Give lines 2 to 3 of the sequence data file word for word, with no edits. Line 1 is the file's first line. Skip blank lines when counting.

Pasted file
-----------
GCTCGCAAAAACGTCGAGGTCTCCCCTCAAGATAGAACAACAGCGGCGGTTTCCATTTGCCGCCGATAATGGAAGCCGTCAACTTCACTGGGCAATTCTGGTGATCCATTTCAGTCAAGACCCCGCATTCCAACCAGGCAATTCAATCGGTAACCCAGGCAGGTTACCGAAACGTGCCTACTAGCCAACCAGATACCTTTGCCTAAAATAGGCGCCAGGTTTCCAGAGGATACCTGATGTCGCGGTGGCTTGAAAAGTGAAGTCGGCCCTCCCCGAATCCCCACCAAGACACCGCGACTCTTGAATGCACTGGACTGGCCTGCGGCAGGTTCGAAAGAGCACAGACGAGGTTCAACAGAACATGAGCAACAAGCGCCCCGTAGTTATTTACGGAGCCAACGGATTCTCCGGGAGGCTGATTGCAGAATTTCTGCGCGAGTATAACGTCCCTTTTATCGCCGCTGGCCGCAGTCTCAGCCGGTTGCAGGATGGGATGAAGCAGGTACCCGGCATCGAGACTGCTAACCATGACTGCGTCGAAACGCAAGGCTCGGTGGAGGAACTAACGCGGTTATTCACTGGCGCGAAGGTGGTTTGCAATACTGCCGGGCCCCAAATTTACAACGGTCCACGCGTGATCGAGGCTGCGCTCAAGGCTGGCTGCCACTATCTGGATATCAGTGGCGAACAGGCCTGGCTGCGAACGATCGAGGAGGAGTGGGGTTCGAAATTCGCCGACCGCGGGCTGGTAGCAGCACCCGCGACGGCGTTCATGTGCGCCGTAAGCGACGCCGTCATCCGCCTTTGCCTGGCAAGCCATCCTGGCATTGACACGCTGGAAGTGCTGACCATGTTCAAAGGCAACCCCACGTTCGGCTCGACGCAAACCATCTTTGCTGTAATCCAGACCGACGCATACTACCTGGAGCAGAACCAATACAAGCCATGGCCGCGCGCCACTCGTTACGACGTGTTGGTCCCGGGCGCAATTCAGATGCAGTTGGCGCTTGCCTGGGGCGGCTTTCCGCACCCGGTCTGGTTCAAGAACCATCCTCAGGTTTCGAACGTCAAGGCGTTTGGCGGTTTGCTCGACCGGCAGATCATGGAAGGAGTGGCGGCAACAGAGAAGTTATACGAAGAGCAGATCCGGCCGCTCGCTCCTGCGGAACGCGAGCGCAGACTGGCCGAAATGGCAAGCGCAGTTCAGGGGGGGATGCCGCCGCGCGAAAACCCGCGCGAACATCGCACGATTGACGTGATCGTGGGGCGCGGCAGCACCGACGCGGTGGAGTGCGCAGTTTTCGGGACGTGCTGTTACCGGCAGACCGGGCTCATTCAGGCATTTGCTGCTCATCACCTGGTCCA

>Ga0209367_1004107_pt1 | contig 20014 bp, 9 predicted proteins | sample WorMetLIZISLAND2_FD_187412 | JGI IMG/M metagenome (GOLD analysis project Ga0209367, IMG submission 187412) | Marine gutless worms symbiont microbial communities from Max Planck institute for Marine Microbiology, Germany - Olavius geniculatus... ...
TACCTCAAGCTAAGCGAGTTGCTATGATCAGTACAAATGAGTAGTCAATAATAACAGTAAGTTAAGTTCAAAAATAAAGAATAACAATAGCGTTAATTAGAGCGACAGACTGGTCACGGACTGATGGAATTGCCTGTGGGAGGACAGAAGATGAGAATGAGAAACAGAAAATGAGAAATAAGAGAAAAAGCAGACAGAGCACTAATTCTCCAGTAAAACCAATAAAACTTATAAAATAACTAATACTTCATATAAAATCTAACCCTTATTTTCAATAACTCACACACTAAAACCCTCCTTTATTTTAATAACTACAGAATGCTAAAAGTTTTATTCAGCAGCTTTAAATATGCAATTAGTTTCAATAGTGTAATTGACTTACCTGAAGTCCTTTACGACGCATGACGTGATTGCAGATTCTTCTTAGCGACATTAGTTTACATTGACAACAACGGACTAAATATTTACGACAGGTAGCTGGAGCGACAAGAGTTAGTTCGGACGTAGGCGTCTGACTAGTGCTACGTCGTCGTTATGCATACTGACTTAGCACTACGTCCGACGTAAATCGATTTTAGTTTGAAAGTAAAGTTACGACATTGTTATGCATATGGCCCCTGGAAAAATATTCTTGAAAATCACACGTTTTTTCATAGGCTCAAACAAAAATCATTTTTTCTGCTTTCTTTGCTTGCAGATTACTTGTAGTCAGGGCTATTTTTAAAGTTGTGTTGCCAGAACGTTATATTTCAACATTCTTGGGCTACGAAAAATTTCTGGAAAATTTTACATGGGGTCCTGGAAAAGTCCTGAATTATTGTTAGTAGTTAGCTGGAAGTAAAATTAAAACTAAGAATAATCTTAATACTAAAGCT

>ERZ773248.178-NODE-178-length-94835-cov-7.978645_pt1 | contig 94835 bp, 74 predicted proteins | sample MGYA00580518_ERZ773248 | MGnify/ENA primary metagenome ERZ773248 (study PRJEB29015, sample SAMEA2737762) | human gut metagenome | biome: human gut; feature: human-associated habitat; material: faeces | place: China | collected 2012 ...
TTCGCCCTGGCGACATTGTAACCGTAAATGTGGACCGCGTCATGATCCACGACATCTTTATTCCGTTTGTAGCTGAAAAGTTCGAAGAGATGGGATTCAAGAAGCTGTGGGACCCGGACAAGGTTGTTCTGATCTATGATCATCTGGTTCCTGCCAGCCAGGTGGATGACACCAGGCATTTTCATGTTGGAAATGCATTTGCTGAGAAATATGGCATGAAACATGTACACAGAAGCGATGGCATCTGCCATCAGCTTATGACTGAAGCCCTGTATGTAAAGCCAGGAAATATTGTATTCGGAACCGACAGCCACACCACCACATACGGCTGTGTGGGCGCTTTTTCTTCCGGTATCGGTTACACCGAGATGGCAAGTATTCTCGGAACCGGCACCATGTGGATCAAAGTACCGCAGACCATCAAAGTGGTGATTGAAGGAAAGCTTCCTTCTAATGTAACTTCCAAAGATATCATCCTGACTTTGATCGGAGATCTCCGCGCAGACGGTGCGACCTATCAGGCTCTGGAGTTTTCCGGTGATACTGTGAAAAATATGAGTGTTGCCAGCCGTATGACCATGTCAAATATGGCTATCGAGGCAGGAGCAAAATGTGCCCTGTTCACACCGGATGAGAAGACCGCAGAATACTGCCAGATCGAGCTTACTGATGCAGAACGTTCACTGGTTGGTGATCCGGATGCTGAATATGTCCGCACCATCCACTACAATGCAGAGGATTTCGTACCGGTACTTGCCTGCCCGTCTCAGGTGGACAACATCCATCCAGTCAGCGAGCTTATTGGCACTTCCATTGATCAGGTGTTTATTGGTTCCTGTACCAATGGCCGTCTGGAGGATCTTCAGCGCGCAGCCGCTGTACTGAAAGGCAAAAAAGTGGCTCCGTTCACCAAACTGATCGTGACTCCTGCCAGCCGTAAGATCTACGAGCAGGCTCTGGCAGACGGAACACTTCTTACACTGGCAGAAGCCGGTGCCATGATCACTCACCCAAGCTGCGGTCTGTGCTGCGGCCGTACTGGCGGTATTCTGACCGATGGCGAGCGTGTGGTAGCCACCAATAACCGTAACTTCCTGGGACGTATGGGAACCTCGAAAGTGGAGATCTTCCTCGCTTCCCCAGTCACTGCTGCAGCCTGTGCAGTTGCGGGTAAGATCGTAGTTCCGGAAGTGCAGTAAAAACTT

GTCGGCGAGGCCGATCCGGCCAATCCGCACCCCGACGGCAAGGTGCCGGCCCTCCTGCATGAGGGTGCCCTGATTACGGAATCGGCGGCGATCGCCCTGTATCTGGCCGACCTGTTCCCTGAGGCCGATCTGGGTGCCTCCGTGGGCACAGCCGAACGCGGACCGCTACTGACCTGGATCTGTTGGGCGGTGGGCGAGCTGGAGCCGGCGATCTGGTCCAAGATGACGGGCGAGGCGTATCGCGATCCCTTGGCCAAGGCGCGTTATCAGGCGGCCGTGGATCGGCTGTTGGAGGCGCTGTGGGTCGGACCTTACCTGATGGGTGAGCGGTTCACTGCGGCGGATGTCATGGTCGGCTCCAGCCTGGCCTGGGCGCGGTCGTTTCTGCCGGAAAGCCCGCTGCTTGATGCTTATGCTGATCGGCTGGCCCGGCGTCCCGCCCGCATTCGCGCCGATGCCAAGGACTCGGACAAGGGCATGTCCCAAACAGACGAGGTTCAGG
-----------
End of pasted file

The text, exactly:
>Ga0209367_1004107_pt1 | contig 20014 bp, 9 predicted proteins | sample WorMetLIZISLAND2_FD_187412 | JGI IMG/M metagenome (GOLD analysis project Ga0209367, IMG submission 187412) | Marine gutless worms symbiont microbial communities from Max Planck institute for Marine Microbiology, Germany - Olavius geniculatus... ...
TACCTCAAGCTAAGCGAGTTGCTATGATCAGTACAAATGAGTAGTCAATAATAACAGTAAGTTAAGTTCAAAAATAAAGAATAACAATAGCGTTAATTAGAGCGACAGACTGGTCACGGACTGATGGAATTGCCTGTGGGAGGACAGAAGATGAGAATGAGAAACAGAAAATGAGAAATAAGAGAAAAAGCAGACAGAGCACTAATTCTCCAGTAAAACCAATAAAACTTATAAAATAACTAATACTTCATATAAAATCTAACCCTTATTTTCAATAACTCACACACTAAAACCCTCCTTTATTTTAATAACTACAGAATGCTAAAAGTTTTATTCAGCAGCTTTAAATATGCAATTAGTTTCAATAGTGTAATTGACTTACCTGAAGTCCTTTACGACGCATGACGTGATTGCAGATTCTTCTTAGCGACATTAGTTTACATTGACAACAACGGACTAAATATTTACGACAGGTAGCTGGAGCGACAAGAGTTAGTTCGGACGTAGGCGTCTGACTAGTGCTACGTCGTCGTTATGCATACTGACTTAGCACTACGTCCGACGTAAATCGATTTTAGTTTGAAAGTAAAGTTACGACATTGTTATGCATATGGCCCCTGGAAAAATATTCTTGAAAATCACACGTTTTTTCATAGGCTCAAACAAAAATCATTTTTTCTGCTTTCTTTGCTTGCAGATTACTTGTAGTCAGGGCTATTTTTAAAGTTGTGTTGCCAGAACGTTATATTTCAACATTCTTGGGCTACGAAAAATTTCTGGAAAATTTTACATGGGGTCCTGGAAAAGTCCTGAATTATTGTTAGTAGTTAGCTGGAAGTAAAATTAAAACTAAGAATAATCTTAATACTAAAGCT